“French fishing should not be taken hostage by the British for political ends,” says minister
The U.K. and France are at loggerheads again over fishing rights in the English Channel — the latest post-Brexit spat between the two countries.
A day after the U.K. announced it had approved only 12 out of 47 applications for new licenses for small French boats to fish in its territorial waters, the authorities on the island of Jersey turned down license applications from 75 French boats to operate in its waters.
Jersey, which is only 14 miles (22 kilometers) off the French coast, is a British Crown dependency outside of the U.K. As such, it has its own powers with regard to who is allowed to fish in its territorial waters.
The license refusals prompted anger from French authorities.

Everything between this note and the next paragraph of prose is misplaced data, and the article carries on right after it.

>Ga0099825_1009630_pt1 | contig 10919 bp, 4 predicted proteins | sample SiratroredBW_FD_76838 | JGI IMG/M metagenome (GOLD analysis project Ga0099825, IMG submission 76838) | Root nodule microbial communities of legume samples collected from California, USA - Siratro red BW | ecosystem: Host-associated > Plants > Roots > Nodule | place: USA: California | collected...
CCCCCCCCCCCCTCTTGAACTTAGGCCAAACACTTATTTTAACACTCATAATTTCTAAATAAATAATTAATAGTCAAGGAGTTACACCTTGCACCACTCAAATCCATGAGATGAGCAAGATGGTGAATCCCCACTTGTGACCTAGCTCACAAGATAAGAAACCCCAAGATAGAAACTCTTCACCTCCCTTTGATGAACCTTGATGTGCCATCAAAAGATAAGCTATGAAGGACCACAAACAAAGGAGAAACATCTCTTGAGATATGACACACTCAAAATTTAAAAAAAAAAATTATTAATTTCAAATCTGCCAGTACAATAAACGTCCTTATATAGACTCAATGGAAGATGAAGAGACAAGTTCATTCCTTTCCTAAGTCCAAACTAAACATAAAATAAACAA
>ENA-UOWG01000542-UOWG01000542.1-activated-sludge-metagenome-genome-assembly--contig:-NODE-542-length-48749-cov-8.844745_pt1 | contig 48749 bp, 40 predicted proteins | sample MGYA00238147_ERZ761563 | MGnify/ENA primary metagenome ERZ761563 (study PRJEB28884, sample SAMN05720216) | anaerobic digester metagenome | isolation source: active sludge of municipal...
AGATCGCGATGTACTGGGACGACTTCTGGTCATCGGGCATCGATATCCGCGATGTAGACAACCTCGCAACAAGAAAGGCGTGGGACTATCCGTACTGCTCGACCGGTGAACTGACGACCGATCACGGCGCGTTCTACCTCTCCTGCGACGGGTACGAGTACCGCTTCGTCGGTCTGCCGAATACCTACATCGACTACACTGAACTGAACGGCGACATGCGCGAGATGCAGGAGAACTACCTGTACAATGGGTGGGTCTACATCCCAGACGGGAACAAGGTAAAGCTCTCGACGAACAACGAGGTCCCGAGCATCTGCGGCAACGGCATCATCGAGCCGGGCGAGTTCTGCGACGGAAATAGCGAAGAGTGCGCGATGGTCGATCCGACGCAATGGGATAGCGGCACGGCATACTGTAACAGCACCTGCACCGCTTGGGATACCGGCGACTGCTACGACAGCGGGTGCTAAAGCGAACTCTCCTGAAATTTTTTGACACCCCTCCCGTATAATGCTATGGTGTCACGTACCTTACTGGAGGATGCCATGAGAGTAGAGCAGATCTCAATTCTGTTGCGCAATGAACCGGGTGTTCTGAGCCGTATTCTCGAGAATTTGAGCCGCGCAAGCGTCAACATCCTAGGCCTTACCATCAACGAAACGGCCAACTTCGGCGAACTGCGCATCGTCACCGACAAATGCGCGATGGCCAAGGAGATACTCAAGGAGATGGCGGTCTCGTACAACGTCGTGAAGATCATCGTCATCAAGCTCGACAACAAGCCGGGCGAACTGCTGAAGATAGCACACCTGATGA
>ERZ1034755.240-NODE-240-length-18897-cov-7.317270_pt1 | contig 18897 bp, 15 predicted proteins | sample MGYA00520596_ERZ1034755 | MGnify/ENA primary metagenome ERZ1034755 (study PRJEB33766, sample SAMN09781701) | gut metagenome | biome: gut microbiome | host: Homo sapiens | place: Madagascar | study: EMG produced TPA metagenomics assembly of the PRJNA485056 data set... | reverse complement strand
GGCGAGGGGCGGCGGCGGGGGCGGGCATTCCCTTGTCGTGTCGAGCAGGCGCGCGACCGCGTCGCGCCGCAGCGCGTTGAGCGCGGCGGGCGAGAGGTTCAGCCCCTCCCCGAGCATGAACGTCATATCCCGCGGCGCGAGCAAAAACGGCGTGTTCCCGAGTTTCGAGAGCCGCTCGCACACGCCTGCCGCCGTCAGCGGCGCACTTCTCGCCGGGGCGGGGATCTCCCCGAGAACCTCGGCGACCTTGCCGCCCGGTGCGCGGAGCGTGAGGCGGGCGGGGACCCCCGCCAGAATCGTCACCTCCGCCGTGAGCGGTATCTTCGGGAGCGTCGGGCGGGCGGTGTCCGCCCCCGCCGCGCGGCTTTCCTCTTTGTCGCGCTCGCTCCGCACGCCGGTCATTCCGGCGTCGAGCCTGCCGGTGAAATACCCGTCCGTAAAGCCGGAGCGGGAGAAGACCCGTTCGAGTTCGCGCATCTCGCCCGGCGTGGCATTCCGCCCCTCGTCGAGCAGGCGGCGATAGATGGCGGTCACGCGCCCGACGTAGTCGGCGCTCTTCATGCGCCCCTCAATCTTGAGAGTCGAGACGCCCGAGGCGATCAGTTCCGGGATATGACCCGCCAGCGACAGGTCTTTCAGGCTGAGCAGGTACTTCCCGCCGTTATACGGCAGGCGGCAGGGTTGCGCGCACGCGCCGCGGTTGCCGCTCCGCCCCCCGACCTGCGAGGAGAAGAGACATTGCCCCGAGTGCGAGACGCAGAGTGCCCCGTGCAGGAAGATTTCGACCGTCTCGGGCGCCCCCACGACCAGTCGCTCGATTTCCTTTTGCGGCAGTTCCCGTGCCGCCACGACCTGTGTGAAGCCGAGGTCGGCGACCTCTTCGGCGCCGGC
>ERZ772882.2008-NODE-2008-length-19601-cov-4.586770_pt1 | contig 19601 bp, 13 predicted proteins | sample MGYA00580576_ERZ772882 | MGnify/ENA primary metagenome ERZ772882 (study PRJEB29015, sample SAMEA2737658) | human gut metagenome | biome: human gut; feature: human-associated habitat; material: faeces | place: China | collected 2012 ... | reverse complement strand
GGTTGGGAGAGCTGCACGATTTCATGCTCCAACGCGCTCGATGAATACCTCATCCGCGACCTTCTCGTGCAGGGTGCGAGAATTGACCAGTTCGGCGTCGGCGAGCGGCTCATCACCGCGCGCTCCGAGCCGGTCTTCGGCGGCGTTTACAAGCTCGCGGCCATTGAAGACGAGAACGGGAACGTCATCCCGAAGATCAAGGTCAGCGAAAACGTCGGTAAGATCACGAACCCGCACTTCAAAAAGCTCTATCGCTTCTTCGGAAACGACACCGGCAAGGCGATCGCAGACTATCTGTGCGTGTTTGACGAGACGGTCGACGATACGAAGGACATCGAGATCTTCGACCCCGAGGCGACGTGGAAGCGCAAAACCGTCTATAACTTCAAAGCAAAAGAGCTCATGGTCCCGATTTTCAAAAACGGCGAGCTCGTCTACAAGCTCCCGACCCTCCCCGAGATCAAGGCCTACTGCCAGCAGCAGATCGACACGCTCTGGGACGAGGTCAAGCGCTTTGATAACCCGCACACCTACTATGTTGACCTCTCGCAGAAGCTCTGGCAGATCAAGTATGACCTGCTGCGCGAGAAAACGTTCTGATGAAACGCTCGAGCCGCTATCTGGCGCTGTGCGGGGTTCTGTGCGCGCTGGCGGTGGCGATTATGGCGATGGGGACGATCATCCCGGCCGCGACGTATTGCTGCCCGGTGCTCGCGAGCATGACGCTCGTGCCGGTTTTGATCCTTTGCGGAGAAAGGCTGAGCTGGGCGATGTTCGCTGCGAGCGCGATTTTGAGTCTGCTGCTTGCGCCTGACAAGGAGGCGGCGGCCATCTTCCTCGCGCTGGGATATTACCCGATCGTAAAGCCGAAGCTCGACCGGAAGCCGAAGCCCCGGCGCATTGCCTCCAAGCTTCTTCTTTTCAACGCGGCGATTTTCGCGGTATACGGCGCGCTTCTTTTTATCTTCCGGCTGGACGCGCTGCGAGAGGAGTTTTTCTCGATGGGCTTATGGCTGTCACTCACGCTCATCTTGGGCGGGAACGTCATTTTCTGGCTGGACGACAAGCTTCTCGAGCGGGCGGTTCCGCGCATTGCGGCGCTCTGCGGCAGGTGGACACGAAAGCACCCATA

“These decisions are totally unacceptable and inadmissible,” French government spokesperson Gabriel Attal said Wednesday, warning about potential “retaliatory measures” from the European Union’s 27 nations. Attal said the restrictions are contrary to the post-Brexit agreement that was signed between Britain and the EU.
The French government intends to work with the European Commission to find a solution, Attal said. He expressed solidarity with the French fishermen, saying he understands their anger because they had provided “all the justifications” to get their licenses.
France’s maritime minister, Annick Girardin, convened a meeting with fishing representatives Wednesday to prepare a response.
“French fishing should not be taken hostage by the British for political ends,” she said.
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